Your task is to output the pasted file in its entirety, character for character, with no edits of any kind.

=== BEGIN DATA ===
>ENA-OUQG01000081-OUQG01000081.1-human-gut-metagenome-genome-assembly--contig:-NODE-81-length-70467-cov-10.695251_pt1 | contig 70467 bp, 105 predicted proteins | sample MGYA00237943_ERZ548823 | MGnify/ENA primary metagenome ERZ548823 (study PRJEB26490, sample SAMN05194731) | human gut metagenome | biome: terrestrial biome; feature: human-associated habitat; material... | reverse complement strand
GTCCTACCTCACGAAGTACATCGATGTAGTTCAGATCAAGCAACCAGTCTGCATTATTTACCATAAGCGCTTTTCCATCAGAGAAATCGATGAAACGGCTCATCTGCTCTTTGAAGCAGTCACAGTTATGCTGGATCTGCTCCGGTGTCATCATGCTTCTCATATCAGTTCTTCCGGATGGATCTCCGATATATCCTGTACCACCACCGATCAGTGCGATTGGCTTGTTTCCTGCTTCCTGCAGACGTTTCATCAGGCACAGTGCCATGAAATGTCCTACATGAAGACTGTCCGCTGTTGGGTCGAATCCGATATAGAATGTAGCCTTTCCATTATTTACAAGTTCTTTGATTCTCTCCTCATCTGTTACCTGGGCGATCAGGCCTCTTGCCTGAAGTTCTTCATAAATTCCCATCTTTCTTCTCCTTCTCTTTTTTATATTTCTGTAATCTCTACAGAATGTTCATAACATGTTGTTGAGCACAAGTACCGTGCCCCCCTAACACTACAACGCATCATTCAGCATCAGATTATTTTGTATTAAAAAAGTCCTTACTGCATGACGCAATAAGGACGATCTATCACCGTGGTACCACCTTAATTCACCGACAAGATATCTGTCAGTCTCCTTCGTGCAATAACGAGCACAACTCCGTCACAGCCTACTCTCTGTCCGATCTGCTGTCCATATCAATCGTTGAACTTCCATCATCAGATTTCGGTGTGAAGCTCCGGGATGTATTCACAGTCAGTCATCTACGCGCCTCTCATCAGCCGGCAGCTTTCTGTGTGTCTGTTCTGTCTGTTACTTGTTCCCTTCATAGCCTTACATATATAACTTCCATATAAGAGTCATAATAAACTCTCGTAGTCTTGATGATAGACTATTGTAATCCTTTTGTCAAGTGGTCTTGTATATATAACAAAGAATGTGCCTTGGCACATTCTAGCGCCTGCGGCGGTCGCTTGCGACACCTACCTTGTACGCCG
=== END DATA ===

>ENA-OUQG01000081-OUQG01000081.1-human-gut-metagenome-genome-assembly--contig:-NODE-81-length-70467-cov-10.695251_pt1 | contig 70467 bp, 105 predicted proteins | sample MGYA00237943_ERZ548823 | MGnify/ENA primary metagenome ERZ548823 (study PRJEB26490, sample SAMN05194731) | human gut metagenome | biome: terrestrial biome; feature: human-associated habitat; material... | reverse complement strand
GTCCTACCTCACGAAGTACATCGATGTAGTTCAGATCAAGCAACCAGTCTGCATTATTTACCATAAGCGCTTTTCCATCAGAGAAATCGATGAAACGGCTCATCTGCTCTTTGAAGCAGTCACAGTTATGCTGGATCTGCTCCGGTGTCATCATGCTTCTCATATCAGTTCTTCCGGATGGATCTCCGATATATCCTGTACCACCACCGATCAGTGCGATTGGCTTGTTTCCTGCTTCCTGCAGACGTTTCATCAGGCACAGTGCCATGAAATGTCCTACATGAAGACTGTCCGCTGTTGGGTCGAATCCGATATAGAATGTAGCCTTTCCATTATTTACAAGTTCTTTGATTCTCTCCTCATCTGTTACCTGGGCGATCAGGCCTCTTGCCTGAAGTTCTTCATAAATTCCCATCTTTCTTCTCCTTCTCTTTTTTATATTTCTGTAATCTCTACAGAATGTTCATAACATGTTGTTGAGCACAAGTACCGTGCCCCCCTAACACTACAACGCATCATTCAGCATCAGATTATTTTGTATTAAAAAAGTCCTTACTGCATGACGCAATAAGGACGATCTATCACCGTGGTACCACCTTAATTCACCGACAAGATATCTGTCAGTCTCCTTCGTGCAATAACGAGCACAACTCCGTCACAGCCTACTCTCTGTCCGATCTGCTGTCCATATCAATCGTTGAACTTCCATCATCAGATTTCGGTGTGAAGCTCCGGGATGTATTCACAGTCAGTCATCTACGCGCCTCTCATCAGCCGGCAGCTTTCTGTGTGTCTGTTCTGTCTGTTACTTGTTCCCTTCATAGCCTTACATATATAACTTCCATATAAGAGTCATAATAAACTCTCGTAGTCTTGATGATAGACTATTGTAATCCTTTTGTCAAGTGGTCTTGTATATATAACAAAGAATGTGCCTTGGCACATTCTAGCGCCTGCGGCGGTCGCTTGCGACACCTACCTTGTACGCCG